Solid proof that Jem's a perfect pooch
EVERYONE thinks their dog is perfect. But, unlike other pet owners, Jo Morgan has the trophy to prove it.
Her four-year-old german shepherd Jem was recently awarded a perfect score of 200 at the Queensland Breed Exhibition Restricted Obedience Trial.
The prestigious competition requires dogs to obey a series of commands like stay, turn left or right or recall.
"When the judge told me Jem's result, she added that it was only the third time in 35 years she had awarded such a score," Ms Morgan said. "The win earned her an obedience excellence medallion."
What made the win even more impressive was that Ms Morgan trained her dog while confined to a wheelchair and without her right arm.
"When I was 19, I became the victim of chemical burn accident while working as a leading aircraft woman for the Royal Australian Air Force," she said.
"It was a big life changer, I lost my arm and the acid I was burnt with eventually got into my nerves, paralysed my spine and caused me to have a stroke,"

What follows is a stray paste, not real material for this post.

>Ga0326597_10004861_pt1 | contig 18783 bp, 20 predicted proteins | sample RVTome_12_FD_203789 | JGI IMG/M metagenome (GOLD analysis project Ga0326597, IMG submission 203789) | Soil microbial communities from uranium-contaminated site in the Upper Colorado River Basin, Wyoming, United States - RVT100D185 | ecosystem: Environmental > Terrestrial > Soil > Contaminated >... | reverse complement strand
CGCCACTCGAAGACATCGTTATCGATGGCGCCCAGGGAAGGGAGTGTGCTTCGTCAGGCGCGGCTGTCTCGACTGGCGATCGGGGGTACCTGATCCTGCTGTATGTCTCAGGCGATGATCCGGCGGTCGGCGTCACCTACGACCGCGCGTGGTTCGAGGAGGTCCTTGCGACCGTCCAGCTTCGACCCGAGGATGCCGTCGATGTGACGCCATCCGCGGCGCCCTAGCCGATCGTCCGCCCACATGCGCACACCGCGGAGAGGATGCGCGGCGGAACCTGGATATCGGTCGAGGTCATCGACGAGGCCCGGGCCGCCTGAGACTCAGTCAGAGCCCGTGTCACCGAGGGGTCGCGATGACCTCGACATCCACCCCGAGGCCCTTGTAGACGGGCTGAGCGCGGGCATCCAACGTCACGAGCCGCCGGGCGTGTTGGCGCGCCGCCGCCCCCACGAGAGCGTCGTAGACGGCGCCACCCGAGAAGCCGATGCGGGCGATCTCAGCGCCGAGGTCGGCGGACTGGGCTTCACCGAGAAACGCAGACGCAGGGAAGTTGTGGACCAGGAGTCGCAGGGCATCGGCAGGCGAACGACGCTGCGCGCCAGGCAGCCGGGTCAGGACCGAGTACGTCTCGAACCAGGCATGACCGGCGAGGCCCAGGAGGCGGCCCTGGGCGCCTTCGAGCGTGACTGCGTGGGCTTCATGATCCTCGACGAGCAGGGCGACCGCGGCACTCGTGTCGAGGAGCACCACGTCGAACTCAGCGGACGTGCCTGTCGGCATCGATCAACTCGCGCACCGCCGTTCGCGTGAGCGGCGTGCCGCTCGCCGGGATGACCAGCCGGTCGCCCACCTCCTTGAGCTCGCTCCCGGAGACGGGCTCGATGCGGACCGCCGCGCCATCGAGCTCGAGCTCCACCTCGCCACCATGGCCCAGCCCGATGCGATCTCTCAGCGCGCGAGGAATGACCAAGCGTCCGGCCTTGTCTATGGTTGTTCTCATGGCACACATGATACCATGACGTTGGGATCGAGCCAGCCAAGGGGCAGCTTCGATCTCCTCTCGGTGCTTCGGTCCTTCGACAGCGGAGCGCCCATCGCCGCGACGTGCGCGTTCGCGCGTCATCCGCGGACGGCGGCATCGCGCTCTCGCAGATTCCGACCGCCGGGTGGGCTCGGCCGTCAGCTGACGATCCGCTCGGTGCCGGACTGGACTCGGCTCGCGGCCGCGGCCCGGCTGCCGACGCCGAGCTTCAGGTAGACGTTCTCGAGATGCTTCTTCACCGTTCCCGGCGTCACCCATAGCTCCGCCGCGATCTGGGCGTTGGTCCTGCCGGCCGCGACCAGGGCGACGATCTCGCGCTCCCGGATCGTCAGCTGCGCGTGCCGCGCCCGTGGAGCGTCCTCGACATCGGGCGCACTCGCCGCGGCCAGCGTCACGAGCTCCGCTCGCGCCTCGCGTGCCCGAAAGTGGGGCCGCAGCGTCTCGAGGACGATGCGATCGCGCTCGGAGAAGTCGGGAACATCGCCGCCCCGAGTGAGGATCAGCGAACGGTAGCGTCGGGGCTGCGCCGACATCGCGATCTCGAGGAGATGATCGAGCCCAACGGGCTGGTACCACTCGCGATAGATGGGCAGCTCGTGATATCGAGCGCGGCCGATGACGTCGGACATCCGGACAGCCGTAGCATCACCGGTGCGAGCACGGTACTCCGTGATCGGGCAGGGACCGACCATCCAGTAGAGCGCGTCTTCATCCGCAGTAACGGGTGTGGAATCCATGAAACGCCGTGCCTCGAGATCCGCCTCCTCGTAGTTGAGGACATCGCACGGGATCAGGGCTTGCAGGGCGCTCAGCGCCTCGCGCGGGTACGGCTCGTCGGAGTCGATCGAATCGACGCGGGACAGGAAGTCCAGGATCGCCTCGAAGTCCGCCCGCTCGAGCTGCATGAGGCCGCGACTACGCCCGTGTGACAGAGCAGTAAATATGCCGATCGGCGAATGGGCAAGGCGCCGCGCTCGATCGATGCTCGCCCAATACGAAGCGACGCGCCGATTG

The 54-year-old has relied on a wheelchair for 15 years.
"For a time, I was locked in my own world - just me and my dogs," she said. "But after some time I decided to get one of my dogs, Caddie, trained to become an assistance dog.
"Prior to the accident, I had trained dogs before and wasn't sure if I could again in my condition."
But when Mrs Morgan took Caddie to the Lewis Dog Obedience school in Purga, she realised dog training was still a possibility.
She now spends her time helping other people train their dogs
Ms Morgan said training her german shepherds in her condition presented its share of challenges.
"I started training Jem on a lead attached to my chair so that she would realise that she had to stay there," she said. "But now when I need her it's just a matter of commanding her to get back.
"People don't realise how much harder training dogs is in a chair. You certainly don't get any leniency from the competition judges because of it, though."
Mrs Morgan said she would have liked to enter Jem in a national trial, but couldn't due to her circumstance.
"The problem is affordability," she said. "It costs me so much to travel in my condition."